Davao City: In the eyes of a journalist
Mayor Duterte is nowhere near Manila’s boy-next-door type.
Political correctness has little hold on him. He spares no word, scathing as it may be to his own reputation. He has a knack for being too honest, too much of a verbal gunslinger that his oft-quoted statements carry with them the firepower of a full-fledged army.
He rarely minces words. Nor does he cringe in the face of difficult questions. And while Duterte may not be hailed as a smooth-talker, his all-too-honest opinion about governance broaches a style of leadership of which the current administration is sorely lacking.
His rock-hard stance on issues topped with a political experience that spans decades set him as a possible contender for the 2016 presidential race. On the morning of Jan 27, 2015 , I and our associate editor Alma Anonas-Carpio flew to Davao City to interview the mayor. I’m no stranger to Davao, neither was my companion.
Federalism: The Holy Grail of Poverty Alleviation
We traveled to Davao City in the late morning of June 4, 2016 under no illusion that we will be afforded the time needed for interviews.
My boss, D. Edgard A. Cabangon, who chairs CNN Philippines, had previously paved the way for us to interview President-elect Rodrigo Roa Duterte’s choice of Cabinet members.
One such hopeful is Davao del Norte 1st District representative Pantaleon D. Alvarez.
Alvarez had earlier been picked by Duterte among a slew of close and long-time friends to be the President’s alter ego in Congress. If and when made official, Alvarez would sit as Speaker of the House under the 17th Congress.
Rep. Alvarez had agreed to the interview. At the posh Seda Abreeza Davao Hotel we conducted an exclusive discussion on Duterte’s legislative agenda, constitutional change and federalism. The interview lasted nearly two hours.
Alvarez is no stranger to politics and political rigmaroles. He joined the House of Representatives as Davao del Norte congressman in 1998 during the 10th Congress. Prior to this, Alvarez worked as Assistant General Manager of the Manila International Airport Authority (MIAA), and later, secretary of the Department of Transportation and Communications under the Gloria Macapagal-Arroyo government.
Every military officer who has seen combat knows the value of such an adage.These officers knew what to do and where to go because they made it a point to see for themselves what they were up against.
The chairman of the Metropolitan Manila Development Authority, Danilo Lim, is such a man.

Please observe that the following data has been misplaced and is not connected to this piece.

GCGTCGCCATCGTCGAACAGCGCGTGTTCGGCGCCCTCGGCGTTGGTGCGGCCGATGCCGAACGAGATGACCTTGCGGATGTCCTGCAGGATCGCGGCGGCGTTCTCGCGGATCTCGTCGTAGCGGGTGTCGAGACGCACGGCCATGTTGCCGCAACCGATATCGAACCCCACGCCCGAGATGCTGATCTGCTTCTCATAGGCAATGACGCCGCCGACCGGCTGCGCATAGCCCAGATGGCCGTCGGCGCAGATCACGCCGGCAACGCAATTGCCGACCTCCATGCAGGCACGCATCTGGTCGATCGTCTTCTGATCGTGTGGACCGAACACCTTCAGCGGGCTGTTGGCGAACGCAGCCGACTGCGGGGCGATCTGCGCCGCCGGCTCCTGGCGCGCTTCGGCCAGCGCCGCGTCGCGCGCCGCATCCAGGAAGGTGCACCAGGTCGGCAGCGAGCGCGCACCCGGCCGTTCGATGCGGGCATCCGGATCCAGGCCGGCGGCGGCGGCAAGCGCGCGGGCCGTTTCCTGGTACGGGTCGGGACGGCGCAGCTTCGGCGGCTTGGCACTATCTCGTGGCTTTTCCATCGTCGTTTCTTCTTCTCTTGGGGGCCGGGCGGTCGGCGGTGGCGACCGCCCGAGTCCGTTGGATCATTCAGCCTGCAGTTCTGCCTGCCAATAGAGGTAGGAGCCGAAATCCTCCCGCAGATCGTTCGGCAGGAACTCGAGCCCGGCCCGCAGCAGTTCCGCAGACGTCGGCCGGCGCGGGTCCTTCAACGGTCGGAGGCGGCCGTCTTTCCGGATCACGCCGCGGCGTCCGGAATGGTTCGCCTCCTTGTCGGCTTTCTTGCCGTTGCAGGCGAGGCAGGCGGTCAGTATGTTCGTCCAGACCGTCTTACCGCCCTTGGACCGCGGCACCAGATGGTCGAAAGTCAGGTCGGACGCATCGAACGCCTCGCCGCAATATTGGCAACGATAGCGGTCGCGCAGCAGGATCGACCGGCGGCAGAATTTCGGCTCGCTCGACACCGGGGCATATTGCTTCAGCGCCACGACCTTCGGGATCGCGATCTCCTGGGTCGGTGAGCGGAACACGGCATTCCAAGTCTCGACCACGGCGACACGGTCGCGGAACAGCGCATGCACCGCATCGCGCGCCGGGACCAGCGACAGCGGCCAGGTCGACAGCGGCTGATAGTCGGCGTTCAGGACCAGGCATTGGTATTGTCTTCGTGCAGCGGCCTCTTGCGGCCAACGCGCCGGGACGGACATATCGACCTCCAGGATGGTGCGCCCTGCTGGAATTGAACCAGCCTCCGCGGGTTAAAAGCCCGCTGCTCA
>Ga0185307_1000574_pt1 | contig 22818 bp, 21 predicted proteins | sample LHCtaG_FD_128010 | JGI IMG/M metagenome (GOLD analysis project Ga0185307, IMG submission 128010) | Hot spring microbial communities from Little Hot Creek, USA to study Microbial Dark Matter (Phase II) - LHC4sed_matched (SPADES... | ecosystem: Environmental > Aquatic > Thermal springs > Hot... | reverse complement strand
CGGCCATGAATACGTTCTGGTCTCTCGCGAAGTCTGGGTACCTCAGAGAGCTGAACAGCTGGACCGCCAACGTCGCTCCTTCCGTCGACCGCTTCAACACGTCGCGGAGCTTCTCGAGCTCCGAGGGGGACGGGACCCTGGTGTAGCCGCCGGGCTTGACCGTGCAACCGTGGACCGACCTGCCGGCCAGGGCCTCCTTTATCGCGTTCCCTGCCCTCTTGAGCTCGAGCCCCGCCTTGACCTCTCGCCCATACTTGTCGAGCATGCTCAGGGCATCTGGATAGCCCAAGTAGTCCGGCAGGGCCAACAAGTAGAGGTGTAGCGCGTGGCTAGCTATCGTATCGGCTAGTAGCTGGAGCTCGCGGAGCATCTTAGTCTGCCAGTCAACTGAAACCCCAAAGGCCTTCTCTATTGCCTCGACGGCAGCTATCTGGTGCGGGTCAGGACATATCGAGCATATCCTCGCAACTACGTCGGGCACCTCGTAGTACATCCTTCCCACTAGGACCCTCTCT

Lim, a retired brigadier general, was more than just a combat veteran. He’s a Scout Ranger. And Scout Rangers don’t avoid challenges. They thrive on them.
The Scout Ranger song “We Strike” puts it simply: “Laughing at danger, we fight like a panther, Scout Rangers of fortune are we, and conquer the hardships always.” That’s just two things Lim is bringing with him to the MMDA. There’s two more. The third one is known as stability under pressure. And the fourth is that he’s a survivor.
DWIZ 882’s Karambola: Taking radio journalism one step further
Some in traditional media believe that the profession is facing a quandary: the growth of social media as source of news, analysis, and opinion.
The sudden spike in audience numbers among social media players and bloggers is such that some in traditional media consider it a sort of ‘cancerous growth’ which could, in the long haul, put the profession at dire risk of losing its market.
Karambola’s veteran journalists Jojo Robles, Conrad Banal, and Jonathan dela Cruz believe otherwise. So does RJ Nieto.
There’s no doubt that social media is the wave of the future and what DWIZ’s Karambola is doing is merging both platforms to reach the highest number of people.
While players in both media platforms grab each other’s throats, Karambola breaks the mould through integration: a brave fusion of what both can offer in the service of the Filipino people.
Bulacan’s new frontier
His political awakening began on Aug. 21, 1983, the day former Sen. Benigno Aquino Jr. was slain at the airport tarmac.
“My wife and I helped feed those who attended the rallies denouncing the death of Ninoy,” Governor Wilhelmino Sy-Alvarado said. “Afterwards, I joined politics during the election for the Batasang Pambansa. So, when the campaign began for the snap presidential elections, I was part of it.”